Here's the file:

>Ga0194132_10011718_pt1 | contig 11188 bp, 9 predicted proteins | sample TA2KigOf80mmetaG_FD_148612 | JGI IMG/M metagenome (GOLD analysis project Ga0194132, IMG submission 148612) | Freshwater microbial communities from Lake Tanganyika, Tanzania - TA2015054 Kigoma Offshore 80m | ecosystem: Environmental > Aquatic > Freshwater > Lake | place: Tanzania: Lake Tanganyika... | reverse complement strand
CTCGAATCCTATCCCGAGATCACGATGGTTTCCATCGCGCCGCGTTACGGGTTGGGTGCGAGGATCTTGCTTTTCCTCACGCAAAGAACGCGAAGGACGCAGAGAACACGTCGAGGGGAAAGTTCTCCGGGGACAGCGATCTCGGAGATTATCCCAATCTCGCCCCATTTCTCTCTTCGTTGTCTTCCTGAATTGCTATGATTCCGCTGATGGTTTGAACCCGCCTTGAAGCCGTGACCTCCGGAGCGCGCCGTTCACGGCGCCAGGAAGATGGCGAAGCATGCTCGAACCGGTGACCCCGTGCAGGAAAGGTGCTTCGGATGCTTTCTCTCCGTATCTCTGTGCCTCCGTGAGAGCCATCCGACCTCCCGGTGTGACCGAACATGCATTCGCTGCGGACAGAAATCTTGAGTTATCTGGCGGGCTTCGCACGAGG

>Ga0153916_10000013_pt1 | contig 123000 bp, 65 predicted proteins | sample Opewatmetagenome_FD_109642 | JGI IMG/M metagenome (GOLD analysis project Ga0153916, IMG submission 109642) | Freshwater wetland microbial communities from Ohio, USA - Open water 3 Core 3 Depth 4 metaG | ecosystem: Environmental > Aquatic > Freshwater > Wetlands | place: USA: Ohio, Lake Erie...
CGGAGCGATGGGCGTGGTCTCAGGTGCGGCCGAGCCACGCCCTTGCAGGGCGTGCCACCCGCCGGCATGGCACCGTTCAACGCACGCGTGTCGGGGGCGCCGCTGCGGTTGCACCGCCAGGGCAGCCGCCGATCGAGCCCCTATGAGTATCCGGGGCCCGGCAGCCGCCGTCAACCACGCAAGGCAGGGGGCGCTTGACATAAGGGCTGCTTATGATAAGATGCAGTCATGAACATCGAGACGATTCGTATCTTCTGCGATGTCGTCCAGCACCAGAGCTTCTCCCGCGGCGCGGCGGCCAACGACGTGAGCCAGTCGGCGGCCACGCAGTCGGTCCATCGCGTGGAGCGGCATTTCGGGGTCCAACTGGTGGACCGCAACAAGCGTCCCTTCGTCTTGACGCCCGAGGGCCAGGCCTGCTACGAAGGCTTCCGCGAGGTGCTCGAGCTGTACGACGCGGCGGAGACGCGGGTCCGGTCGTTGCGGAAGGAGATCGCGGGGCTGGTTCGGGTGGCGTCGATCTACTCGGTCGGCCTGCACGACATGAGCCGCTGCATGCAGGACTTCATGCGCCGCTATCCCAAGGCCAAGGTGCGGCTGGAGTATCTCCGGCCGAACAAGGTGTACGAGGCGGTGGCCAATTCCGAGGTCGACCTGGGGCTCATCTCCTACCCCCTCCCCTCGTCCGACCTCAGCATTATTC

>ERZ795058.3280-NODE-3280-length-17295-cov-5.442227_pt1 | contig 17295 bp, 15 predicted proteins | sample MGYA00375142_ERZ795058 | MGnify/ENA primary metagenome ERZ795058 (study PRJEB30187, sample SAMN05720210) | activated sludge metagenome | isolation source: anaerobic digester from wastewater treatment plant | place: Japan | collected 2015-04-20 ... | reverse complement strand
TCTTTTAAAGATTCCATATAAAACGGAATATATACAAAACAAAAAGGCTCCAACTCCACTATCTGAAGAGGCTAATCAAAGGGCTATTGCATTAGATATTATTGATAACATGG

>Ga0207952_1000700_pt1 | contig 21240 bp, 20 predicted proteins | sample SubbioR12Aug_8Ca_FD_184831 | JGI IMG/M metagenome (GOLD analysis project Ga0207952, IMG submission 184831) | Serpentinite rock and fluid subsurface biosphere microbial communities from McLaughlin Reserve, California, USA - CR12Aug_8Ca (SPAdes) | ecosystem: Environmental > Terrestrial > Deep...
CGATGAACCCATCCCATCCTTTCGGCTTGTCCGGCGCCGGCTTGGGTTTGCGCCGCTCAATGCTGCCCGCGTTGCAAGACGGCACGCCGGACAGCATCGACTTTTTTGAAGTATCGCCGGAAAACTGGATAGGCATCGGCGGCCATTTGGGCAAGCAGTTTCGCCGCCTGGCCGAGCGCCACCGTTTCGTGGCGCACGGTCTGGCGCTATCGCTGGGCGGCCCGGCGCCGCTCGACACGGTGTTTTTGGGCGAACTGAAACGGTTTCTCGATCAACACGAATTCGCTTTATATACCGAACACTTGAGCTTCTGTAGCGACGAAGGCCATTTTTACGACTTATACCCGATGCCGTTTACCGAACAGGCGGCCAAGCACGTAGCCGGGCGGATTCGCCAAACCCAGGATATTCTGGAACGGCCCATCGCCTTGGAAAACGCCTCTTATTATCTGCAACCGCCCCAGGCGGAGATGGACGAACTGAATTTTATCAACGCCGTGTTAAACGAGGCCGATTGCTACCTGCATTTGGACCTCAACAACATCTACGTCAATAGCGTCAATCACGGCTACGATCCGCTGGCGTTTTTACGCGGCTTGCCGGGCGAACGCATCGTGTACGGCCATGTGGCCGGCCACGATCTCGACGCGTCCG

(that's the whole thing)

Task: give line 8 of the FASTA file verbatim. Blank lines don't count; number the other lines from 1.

CGATGAACCCATCCCATCCTTTCGGCTTGTCCGGCGCCGGCTTGGGTTTGCGCCGCTCAATGCTGCCCGCGTTGCAAGACGGCACGCCGGACAGCATCGACTTTTTTGAAGTATCGCCGGAAAACTGGATAGGCATCGGCGGCCATTTGGGCAAGCAGTTTCGCCGCCTGGCCGAGCGCCACCGTTTCGTGGCGCACGGTCTGGCGCTATCGCTGGGCGGCCCGGCGCCGCTCGACACGGTGTTTTTGGGCGAACTGAAACGGTTTCTCGATCAACACGAATTCGCTTTATATACCGAACACTTGAGCTTCTGTAGCGACGAAGGCCATTTTTACGACTTATACCCGATGCCGTTTACCGAACAGGCGGCCAAGCACGTAGCCGGGCGGATTCGCCAAACCCAGGATATTCTGGAACGGCCCATCGCCTTGGAAAACGCCTCTTATTATCTGCAACCGCCCCAGGCGGAGATGGACGAACTGAATTTTATCAACGCCGTGTTAAACGAGGCCGATTGCTACCTGCATTTGGACCTCAACAACATCTACGTCAATAGCGTCAATCACGGCTACGATCCGCTGGCGTTTTTACGCGGCTTGCCGGGCGAACGCATCGTGTACGGCCATGTGGCCGGCCACGATCTCGACGCGTCCG